Town Councilor Mike Perkins, second from left, listens Tuesday night as the proposed budget is introduced during the annual Town Meeting at the Messalonskee High School Performing Arts Center in Oakland. Michael G. Seamans/Morning Sentinel

OAKLAND — Voters at the annual Town Meeting agreed Tuesday night to spend $469,000 to turn the town’s part-time volunteer Fire Department into one that is full time, a move prompted by steady increases in fire and medical calls and a decrease in the availability of on-call firefighters.

About 100 residents turned out for the meeting at the Messalonskee High School Performing Arts Center, approving all 25 articles in about 90 minutes, and passing a proposed $6.18 million municipal budget that represents an increase from the $5.18 million budget approved last year.

With the new budget, the town’s property tax rate of $16.40 per $1,000 in assessed valuation would increase to $16.80, Town Manager Ella Bowman told voters before they considered the warrant articles.

Fire Chief David Coughlin said after the meeting he was pleased residents approved the Fire Department request.

“I feel proud to live in a community that’s willing to support the needs and the safety of our community,” he said.

The $469,000 for the Fire Department will enable Coughlin to hire four full-time firefighter/EMTs to work a rotating, 24-hour schedule, seven days a week. It will allow for a minimum of one firefighter/EMT to be at the fire station and available for calls 24 hours a day. That person would be supplemented during daytime hours by Coughlin, who has been chief for 16 years, and the current per diem staff and on-call firefighters and volunteers.

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Full-time firefighter/EMTs would work 24 hours, be off for 48 hours, on again for 24 hours and then off 96 hours, for an average of 42 hours a week. The funds will cover firefighters’ salaries and benefits, gear, uniforms and overtime pay as part of the full-time department.

Residents voted by a show of hands to approve the spending request. Before the vote, resident Pat Linehan said assertions of an increasing call volume for the Fire Department were not supported by information in the town report that showed, for instance, 1,207 calls in 2021 versus 1,256 in 2020.

Members of the Oakland Town Council on the stage Tuesday night during the annual Town Meeting at the Messalonskee High School Performing Arts Center. Michael G. Seamans/Morning Sentinel

Coughlin assured Linehan the call volume has been increasing steadily for years and that is supported by statistics over a 10-year period. The chief said one year might show fewer calls than the previous year because of certain circumstances. He gave as examples a dry year prompting more calls for brush fires, or a certain resident needing a lot of help one year, but then moving out of town.

Resident Chuck Freise asked why four was chosen as the number of firefighter/EMTs to hire for a full-time department.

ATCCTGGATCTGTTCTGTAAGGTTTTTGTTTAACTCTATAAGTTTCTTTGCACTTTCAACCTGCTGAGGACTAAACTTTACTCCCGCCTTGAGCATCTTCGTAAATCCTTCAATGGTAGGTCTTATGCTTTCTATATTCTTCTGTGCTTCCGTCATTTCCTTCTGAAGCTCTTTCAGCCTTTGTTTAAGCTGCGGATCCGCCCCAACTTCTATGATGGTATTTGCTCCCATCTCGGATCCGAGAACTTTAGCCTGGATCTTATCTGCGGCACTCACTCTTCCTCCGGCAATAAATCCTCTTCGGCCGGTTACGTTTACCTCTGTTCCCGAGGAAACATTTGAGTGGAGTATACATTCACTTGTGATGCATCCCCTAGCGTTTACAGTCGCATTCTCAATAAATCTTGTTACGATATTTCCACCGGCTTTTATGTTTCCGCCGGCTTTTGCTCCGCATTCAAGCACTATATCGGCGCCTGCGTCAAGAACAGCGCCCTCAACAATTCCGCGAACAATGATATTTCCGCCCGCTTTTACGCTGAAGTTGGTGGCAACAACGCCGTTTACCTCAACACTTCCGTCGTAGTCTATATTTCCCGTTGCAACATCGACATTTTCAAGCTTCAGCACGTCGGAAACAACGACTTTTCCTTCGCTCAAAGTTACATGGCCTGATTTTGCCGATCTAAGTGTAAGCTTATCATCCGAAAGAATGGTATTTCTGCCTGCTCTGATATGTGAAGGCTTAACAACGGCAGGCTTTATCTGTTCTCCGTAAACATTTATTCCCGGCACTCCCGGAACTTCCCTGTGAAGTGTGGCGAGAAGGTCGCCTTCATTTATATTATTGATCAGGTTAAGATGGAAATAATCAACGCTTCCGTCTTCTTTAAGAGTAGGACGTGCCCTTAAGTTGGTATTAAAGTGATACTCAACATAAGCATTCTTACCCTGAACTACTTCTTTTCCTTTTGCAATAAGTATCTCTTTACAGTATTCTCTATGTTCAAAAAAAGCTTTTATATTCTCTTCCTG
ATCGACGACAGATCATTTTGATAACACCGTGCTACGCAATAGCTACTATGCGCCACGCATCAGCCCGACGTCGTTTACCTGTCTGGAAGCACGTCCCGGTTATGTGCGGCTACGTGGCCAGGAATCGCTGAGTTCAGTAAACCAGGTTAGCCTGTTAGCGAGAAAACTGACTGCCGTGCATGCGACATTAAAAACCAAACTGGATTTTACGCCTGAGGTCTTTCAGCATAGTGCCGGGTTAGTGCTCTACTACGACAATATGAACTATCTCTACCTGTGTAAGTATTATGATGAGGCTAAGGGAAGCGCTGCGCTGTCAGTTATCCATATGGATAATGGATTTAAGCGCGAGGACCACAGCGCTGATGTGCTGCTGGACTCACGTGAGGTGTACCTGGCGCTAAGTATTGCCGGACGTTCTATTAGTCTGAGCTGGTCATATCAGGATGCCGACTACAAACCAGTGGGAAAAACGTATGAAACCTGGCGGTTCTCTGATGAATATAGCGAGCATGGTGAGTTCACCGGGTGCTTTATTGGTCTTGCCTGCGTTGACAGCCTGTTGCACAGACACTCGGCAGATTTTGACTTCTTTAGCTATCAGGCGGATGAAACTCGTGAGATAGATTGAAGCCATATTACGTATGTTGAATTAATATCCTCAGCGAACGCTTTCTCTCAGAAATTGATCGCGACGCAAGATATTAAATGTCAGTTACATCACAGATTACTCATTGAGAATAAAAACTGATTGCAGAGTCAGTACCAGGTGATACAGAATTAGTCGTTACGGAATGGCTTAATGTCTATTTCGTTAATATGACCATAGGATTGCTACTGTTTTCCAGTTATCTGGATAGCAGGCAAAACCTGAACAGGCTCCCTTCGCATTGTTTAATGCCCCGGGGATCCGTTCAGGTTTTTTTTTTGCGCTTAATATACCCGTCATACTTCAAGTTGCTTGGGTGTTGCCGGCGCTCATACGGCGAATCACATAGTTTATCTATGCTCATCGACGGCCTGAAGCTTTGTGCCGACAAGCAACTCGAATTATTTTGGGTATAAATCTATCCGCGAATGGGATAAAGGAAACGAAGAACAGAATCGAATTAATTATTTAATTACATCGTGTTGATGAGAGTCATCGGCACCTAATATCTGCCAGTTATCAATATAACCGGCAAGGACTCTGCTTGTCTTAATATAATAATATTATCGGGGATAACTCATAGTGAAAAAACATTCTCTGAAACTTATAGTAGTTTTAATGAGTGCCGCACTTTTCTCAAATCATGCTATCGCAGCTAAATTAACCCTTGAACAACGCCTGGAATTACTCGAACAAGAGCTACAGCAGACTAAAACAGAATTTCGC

Oakland fire Chief David Coughlin at the Messalonskee High School Performing Arts Center during Tuesday night’s annual Town Meeting. Michael G. Seamans/Morning Sentinel

“Basically, it is what’s going to allow us to have the 24-hour coverage, which is what our goal is to have,” Coughlin said, reiterating a firefighter would work 24 hours, be off 48, work another 24 and be off 96 hours.

“That’s a common schedule,” Coughlin said. “It’s going to help us recruit.”

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Before voting began Tuesday night, Parks and Recreation Director Eric Seekins announced Coughlin was to be honored with the town’s Commitment to Excellence Award, given to a town employee by town employees. Coughlin headed up the COVID-19 task force team when the pandemic hit in 2020, is chairman of the town’s safety committee and helped the Parks and Recreation Department maneuver through the pandemic, to help ensure safe activities for children, according to Seekins.

Bowman echoed Seekins’ sentiments, saying, “I can tell you right now, his leadership has been incredible.”

At a public hearing April 12 on the Fire Department plan, Coughlin and Bowman said the call increase and firefighter shortage is not unique to Oakland. Fire departments across Maine are experiencing the same problem. Oakland’s call volume has increased nearly 100% over the past 25 years, and the Fire Department now receives about 1,200 calls a year, Coughlin said.

Town Councilor Don Borman listens Tuesday night as the proposed budget is introduced during the annual Town Meeting at the Messalonskee High School Performing Arts Center in Oakland. Michael G. Seamans/Morning Sentinel

Bowman said Tuesday fewer people are willing to be call firefighters.

“Who gets up at 2 o’clock in the morning when it’s 25 below zero to help someone they don’t know?” she asked voters. “It takes a special person to do that, and they’re

becoming fewer and fewer and fewer.”

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Other increases in the municipal budget are reflected in negotiated police raises, cost of materials including sand and increased insurance and fuel costs, according to Bowman.

The proposed transfer station budget reflects an increase of about $28,000, to be used for increased operating costs, new tools and a new yard truck to replace a front-end loader that has 15,000 hours on it and keeps breaking down, according to Bowman.

Voters on Tuesday also approved spending $666,330 from federal COVID-19 funds to repair the town’s aging and deteriorated sewer collection pipes, installed in the early 1900s.

Terry Borman was given the 2021 Spirit of America Award for her work at the town’s food pantry and for serving on the town’s flower committee.

Jean Ponitz was also honored for her work on the flower committee.

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